Market trends

Background

USMCA and its effect on Canada’s dairy industry

At the end of September, the United States (US), Mexico and Canada announced the completion of negotiations of the new United States-Mexico-Canada Agreement, now being dubbed USMCA. What will this mean for the dairy industry in Canada?

While the new United States-Mexico-Canada Agreement preserves many of the key elements of its predecessor, the North American Free Trade Agreement (NAFTA), it has been revamped in a way that addresses key trade issues. Agriculture, and more specifically dairy, were top issues during the renegotiations. Over the past 25 years, trade in agriculture and agri-food products has nearly quadrupled in North America. In 2017, in Canada and the US alone, trade reached USD$ 48.5 billion. For the most part, USMCA will preserve existing commitments between the 3 countries, however some changes have been made.

US dairy farmers claim the deal will save their failing industry. The 4% access to the Canadian market is less than 0.35% of US production. Photo: Mark Pasveer
US dairy farmers claim the deal will save their failing industry. The 4% access to the Canadian market is less than 0.35% of US production. Photo: Mark Pasveer

Canadian concessions

For the time being, Canada has been able to hold on to its much-guarded supply management system, but it has made some concessions where dairy trade is concerned. As part of the overall agreement, Canada has agreed to:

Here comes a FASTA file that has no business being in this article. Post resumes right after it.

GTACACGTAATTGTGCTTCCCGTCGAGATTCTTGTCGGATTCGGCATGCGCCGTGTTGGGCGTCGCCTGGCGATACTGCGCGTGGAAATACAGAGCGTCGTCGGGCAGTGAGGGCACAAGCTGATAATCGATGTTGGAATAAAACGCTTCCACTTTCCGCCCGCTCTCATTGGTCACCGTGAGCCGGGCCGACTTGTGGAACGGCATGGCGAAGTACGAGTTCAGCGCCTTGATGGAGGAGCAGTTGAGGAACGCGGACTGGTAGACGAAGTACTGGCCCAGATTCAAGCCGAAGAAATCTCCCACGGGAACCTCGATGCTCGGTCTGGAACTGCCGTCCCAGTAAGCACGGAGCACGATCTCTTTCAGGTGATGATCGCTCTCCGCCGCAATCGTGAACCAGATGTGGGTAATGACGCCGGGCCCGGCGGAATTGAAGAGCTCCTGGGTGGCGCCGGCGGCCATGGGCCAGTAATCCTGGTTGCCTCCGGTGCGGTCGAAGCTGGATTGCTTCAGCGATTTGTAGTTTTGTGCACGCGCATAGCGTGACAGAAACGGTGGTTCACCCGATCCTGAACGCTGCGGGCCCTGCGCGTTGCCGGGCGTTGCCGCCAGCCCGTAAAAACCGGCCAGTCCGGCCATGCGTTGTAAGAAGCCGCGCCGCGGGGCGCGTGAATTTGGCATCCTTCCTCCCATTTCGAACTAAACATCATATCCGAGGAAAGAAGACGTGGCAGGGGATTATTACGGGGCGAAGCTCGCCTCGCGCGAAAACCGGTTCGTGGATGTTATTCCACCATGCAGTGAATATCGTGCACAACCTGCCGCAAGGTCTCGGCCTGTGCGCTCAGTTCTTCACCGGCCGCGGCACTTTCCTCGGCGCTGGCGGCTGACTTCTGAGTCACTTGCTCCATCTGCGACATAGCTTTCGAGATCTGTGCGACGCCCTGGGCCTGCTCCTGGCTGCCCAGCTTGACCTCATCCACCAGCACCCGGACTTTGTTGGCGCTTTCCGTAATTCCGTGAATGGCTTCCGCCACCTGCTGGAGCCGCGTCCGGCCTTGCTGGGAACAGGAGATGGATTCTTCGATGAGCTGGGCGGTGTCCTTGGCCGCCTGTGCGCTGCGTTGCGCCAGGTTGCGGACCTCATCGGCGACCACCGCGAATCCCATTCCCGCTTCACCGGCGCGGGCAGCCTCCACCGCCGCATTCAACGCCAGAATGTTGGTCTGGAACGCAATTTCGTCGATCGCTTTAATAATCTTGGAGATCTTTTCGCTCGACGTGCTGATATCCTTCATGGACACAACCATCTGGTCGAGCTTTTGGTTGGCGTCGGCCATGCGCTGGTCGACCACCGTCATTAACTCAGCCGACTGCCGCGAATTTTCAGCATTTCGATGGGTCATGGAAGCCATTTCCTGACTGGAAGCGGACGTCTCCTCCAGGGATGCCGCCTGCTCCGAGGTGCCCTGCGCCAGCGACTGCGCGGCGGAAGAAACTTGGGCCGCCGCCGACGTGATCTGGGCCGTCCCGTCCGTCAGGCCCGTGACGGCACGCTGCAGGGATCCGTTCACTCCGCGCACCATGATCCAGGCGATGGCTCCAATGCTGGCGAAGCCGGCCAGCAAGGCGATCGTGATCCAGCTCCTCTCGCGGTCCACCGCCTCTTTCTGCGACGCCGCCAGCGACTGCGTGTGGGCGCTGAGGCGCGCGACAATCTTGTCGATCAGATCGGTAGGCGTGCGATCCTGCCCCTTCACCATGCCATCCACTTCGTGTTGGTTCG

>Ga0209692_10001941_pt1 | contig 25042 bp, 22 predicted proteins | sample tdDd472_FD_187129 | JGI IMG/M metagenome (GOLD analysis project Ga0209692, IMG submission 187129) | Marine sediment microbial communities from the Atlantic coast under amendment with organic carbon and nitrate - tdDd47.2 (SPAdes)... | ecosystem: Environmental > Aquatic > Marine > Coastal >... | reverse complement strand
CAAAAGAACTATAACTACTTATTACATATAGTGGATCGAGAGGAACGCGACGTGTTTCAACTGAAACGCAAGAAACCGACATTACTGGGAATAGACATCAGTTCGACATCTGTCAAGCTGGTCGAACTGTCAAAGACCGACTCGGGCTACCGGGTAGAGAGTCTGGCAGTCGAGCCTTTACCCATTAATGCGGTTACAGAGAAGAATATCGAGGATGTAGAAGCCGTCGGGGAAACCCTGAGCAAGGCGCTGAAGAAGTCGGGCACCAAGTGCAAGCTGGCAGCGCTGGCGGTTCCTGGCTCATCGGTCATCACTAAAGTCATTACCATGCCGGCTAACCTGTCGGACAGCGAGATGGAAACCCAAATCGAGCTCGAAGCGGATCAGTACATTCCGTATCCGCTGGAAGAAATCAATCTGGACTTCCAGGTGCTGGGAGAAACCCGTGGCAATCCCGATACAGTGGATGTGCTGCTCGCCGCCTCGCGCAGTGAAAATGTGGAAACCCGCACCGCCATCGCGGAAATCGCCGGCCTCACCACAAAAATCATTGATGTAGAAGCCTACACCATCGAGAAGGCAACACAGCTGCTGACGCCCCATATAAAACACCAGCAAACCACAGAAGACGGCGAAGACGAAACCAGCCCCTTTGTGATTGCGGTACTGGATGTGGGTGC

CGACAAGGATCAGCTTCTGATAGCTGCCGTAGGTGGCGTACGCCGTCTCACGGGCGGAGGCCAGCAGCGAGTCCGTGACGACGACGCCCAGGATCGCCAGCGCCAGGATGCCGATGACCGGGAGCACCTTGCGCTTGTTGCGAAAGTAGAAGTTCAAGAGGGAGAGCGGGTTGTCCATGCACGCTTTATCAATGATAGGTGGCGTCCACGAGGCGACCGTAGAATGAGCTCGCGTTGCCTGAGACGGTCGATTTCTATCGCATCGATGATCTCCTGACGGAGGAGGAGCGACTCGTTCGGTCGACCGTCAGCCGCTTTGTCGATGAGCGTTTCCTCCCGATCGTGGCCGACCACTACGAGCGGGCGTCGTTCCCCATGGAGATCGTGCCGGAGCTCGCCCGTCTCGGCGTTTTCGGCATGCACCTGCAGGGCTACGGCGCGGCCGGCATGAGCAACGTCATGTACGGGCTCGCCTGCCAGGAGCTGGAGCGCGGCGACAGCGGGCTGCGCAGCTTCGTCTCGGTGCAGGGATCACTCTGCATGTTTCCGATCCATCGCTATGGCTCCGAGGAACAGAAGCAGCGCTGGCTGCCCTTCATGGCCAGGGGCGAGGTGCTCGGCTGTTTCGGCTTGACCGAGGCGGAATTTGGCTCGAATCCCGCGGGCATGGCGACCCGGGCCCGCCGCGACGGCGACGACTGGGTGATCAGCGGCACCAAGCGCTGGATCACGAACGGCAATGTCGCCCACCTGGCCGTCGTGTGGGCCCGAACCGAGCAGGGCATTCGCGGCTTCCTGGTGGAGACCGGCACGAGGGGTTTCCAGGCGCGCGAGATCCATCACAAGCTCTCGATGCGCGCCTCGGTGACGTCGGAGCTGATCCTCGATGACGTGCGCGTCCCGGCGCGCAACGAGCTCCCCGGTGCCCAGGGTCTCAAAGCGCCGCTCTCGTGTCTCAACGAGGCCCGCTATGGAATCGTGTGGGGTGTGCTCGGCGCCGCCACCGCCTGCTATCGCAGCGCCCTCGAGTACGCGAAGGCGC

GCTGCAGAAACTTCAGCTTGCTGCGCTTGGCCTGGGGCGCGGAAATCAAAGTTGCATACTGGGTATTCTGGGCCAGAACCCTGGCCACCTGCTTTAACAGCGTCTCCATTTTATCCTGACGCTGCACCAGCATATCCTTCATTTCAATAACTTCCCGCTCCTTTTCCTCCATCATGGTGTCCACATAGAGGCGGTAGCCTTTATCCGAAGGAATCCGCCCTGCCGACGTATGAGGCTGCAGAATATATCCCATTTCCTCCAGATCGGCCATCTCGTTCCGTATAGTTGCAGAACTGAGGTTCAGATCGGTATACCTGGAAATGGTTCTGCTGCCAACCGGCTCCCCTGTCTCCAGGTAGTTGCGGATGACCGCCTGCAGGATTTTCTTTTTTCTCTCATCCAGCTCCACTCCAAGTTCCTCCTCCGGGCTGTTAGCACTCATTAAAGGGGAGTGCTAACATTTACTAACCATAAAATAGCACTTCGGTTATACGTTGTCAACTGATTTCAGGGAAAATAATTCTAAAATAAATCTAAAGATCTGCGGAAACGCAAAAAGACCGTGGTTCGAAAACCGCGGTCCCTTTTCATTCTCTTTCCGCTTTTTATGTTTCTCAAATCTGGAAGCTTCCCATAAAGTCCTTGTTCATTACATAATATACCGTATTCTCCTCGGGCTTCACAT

1. Provide new market access to the US in the form of tariff rate quotas for dairy, poultry, and egg products (3.6% for dairy),
  2. Tariff elimination for whey powder and margarine,
  3. Ensure the elimination of current milk classes 6 and 7 (component prices for these products will be calculated based on an agreed US reference price); and
  4. Establish a mechanism to monitor exports of skim milk powder, milk protein concentrate, and infant formula (above an agreed threshold these products will be subject to surcharges).

Essentially, the new deal will limit Canadian exports of skim milk powder, milk protein isolates, and infant formula. For the first two, the aggregate export cap will be 55,000 metric tons in the first year, decreasing to 35,000 metric tons in the second. Above this, exports will be charged an export surcharge of CAD$ 0.54 per kilogram. It should be noted that these caps are significantly below current export levels. The export cap for infant formula will be 13,333 metric tons in the first year, increasing to 40,000 metric tons in the second. Exports above this threshold will be charged CAD$ 4.25 per kilogram. The agriculture and agri-food sectors are major drivers of Canada’s economy. The Canadian Government believes that the USMCA will help Canada reach its goal of increasing agri-food exports to $ 75 billion annually by 2025.

The North American Free Trade Agreement has been revamped in a way that addresses key trade issues such as agricultural trade. Photo: Dreamstime
The North American Free Trade Agreement has been revamped in a way that addresses key trade issues such as agricultural trade. Photo: Dreamstime

Canadian dairy farmers respond